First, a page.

Longtime readers already know our feelings on stock buybacks. They basically indicate that a company has nothing better to spend its money on … which clearly isn’t the case for Twitter, if its latest earnings report is anything to go on. (Hint: It is.)
Twitter, like many of its older social media siblings, clearly has some issues it needs to address if it wants to stay competitive against the new kids on the block *cough TikTok cough.* But sure, let’s spend $4 billion on stock buybacks instead of fixing what isn’t working.
All that said, stock buybacks tend to make investors happy, which is why TWTR rallied incrementally despite its earnings letdown. Still, there’s a fine line between confidence and stupidity … and Twitter’s walking the tightrope.
Hail to the ride-sharing chief!
Uber (NYSE: UBER) gained more than 4% this morning after releasing fourth-quarter earnings that show the company’s bouncing back from earlier coronavirus headwinds.
Here’s how Uber’s two business segments faired in the fourth quarter: Mobility revenue reached $11.3 billion, up 67% year over year. Delivery revenue hit $13.4 billion, up 34% year over year.
Surprisingly, Uber Eats remains the company’s most profitable and fastest-growing division, despite the fact that people are free to go outside again and even … dare I say it … pick up their own food orders.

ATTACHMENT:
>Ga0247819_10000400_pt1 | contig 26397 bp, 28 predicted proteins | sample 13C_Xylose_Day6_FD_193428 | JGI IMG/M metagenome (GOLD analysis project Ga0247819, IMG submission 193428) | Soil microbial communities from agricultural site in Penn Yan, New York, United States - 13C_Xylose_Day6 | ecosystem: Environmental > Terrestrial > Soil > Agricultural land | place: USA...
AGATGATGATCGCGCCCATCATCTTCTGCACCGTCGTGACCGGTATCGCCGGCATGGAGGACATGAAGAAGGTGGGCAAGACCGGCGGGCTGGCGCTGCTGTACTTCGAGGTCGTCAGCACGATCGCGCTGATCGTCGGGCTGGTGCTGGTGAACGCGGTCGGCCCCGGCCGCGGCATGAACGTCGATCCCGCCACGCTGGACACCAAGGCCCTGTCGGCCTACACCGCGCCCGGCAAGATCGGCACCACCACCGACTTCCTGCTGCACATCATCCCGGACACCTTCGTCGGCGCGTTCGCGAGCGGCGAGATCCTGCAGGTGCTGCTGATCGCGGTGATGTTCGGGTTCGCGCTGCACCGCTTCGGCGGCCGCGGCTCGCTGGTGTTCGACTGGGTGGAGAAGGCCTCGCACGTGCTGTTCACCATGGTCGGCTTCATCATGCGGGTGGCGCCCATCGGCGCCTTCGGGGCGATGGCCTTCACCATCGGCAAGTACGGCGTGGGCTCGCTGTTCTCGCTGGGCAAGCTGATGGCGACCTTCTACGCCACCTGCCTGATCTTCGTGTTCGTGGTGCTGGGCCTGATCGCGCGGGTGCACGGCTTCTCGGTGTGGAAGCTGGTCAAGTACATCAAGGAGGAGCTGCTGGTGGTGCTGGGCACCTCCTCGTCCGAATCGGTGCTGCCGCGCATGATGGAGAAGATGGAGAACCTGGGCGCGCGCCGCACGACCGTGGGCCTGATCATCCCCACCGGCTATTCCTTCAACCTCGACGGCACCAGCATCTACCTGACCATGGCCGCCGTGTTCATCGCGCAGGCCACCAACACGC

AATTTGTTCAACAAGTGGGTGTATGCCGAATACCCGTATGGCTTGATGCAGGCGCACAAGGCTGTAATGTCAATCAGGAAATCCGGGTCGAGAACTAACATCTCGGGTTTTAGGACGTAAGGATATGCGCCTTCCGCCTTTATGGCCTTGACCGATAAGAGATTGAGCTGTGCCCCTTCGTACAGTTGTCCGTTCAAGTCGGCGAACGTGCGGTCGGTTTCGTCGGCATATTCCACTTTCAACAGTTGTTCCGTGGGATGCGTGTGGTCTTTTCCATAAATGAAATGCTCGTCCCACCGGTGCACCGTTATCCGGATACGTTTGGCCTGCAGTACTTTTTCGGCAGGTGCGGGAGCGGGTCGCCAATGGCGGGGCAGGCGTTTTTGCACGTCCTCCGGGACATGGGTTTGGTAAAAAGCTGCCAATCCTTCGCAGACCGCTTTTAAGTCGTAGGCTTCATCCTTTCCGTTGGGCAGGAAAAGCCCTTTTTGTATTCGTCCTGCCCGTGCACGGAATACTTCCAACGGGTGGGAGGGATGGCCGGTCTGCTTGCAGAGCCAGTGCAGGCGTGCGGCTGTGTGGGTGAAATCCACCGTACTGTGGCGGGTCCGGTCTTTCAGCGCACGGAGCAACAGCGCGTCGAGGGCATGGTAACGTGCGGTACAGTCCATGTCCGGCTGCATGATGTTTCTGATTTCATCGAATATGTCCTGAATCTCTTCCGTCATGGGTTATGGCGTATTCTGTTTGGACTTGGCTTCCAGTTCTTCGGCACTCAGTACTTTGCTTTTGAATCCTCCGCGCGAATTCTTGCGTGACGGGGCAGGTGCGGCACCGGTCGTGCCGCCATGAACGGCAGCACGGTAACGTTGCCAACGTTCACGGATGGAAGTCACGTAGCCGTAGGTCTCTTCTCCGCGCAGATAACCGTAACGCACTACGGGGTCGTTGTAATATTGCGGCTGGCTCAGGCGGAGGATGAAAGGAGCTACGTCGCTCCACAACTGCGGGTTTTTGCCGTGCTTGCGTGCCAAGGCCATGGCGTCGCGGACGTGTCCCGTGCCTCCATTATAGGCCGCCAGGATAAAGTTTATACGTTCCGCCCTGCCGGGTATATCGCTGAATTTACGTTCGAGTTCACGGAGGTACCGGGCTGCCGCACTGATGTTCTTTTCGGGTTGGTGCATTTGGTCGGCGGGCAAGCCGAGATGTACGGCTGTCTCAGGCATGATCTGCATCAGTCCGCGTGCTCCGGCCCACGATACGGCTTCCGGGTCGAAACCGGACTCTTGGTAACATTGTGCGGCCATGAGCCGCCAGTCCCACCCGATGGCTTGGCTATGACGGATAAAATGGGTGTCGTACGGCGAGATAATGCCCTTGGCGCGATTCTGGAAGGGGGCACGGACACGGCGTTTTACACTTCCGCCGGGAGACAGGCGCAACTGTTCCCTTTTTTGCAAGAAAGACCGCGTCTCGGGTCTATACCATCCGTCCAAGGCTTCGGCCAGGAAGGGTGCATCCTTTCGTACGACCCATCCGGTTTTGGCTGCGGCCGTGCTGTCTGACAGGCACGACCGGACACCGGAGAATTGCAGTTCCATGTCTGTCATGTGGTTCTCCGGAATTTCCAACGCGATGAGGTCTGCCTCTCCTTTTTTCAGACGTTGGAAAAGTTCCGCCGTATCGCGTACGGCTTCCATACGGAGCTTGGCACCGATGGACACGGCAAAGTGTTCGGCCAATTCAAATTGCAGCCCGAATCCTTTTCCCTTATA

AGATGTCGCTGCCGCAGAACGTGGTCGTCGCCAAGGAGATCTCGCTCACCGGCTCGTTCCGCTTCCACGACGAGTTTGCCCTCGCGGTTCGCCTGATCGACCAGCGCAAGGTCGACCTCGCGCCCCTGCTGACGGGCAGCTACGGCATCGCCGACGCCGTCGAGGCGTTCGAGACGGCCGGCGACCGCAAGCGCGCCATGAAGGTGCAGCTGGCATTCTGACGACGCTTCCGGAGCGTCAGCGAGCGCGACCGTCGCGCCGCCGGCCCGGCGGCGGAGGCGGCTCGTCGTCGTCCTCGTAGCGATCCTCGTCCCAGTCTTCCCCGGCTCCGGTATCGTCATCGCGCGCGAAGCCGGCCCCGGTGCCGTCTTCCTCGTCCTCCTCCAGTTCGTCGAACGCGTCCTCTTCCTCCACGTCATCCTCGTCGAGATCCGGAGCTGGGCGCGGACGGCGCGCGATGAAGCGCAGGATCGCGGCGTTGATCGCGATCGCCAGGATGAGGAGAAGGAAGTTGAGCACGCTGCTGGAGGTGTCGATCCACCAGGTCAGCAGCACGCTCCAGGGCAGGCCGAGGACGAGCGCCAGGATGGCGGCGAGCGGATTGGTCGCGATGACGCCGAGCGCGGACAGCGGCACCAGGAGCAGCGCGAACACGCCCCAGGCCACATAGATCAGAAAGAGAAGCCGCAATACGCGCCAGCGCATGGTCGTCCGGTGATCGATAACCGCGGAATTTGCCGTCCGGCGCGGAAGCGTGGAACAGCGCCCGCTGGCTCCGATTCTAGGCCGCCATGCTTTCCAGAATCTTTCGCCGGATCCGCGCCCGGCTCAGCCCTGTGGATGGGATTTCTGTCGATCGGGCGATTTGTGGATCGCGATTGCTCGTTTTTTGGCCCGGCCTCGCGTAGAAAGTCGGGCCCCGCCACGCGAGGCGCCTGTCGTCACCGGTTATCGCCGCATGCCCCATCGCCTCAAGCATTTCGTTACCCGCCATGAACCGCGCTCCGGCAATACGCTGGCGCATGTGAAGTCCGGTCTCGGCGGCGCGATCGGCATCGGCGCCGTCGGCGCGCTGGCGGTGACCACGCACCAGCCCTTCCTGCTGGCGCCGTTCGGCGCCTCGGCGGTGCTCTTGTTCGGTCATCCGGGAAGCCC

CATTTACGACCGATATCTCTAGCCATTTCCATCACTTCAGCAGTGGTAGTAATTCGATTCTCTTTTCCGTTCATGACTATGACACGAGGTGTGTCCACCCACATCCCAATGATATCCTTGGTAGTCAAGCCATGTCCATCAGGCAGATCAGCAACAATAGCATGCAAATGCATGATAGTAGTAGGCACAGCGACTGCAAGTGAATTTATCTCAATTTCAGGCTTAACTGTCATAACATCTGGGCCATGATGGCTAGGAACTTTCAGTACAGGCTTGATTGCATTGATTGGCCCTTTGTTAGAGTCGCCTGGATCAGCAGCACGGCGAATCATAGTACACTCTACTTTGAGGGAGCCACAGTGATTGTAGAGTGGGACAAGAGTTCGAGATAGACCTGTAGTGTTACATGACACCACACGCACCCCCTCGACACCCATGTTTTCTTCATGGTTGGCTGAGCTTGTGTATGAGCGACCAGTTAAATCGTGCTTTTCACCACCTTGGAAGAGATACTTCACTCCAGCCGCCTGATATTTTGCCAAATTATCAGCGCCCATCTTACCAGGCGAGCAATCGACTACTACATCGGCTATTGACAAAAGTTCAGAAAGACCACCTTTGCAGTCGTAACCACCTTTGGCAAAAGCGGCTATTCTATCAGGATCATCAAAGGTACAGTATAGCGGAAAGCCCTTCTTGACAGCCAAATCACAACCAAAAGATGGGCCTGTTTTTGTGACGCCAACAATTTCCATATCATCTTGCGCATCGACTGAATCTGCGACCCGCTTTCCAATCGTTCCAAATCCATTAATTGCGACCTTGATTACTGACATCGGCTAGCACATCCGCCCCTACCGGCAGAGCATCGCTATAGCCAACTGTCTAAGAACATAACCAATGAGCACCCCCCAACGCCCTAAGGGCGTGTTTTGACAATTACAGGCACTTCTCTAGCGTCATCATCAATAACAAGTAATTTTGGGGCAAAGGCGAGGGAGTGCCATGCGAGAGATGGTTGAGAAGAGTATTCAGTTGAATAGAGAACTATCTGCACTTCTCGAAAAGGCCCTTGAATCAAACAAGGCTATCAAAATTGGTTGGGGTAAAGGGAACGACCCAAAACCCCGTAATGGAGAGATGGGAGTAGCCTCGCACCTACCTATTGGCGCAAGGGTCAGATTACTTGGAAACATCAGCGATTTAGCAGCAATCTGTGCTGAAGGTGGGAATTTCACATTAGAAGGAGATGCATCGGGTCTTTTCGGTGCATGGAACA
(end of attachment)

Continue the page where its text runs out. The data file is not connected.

Pick up my own food? What is this, the Stone Age?
While Uber and other food deliverers ran the risk of waning demand post-pandemic, it looks like customers and businesses alike are loath to give up Uber’s uber convenient services.
I don’t know about you, but I’ve had enough pizza and Chinese carryout to last me a lifetime and quite enjoy having more delivery options available.
Try cooking at home, you say? Ain’t nobody got time for that…
Since certain Great Ones are bummed we don’t mention bank stocks more often, we decided to toss Credit Suisse (NYSE: CS) into the Great Stuff bonfire this morning … and boy, did those shares go up in a blaze.
You see, Credit Suisse ended the fourth quarter down more than $2 billion. The Swiss bank blamed a broad slowdown in borrowing and investing activity — not to mention business culture improvements — as the main factors impeding its balance sheet.
Reading between the lines, Credit Suisse is clearly still being haunted by the Archegos Capital Management hedge fund scandal, which forced the bank to restructure its business and “reduce its risk appetite” after Archegos defaulted on a whole bunch of margin calls.
Adding insult to injury, most other bank stocks are up this year because of rising interest rates that make it easier for banks to earn money from their lending businesses.
But Credit Suisse? Its stock is down almost 7% on the year … and today’s $2 billion blow certainly isn’t helping matters.
No wonder CS stock sank beneath the day’s red tide.
And with that, I hand it over to you, Great Ones! If you have any lingering market questions, investing what-ifs or oddball rants rumbling ‘round your noggin, why not drop us a line?
GreatStuffToday@BanyanHill.com is your home for hot takes and spit takes, investing questions and random market tomfoolery too. Whatever you want to write, we want to read!
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Until next time, stay Great!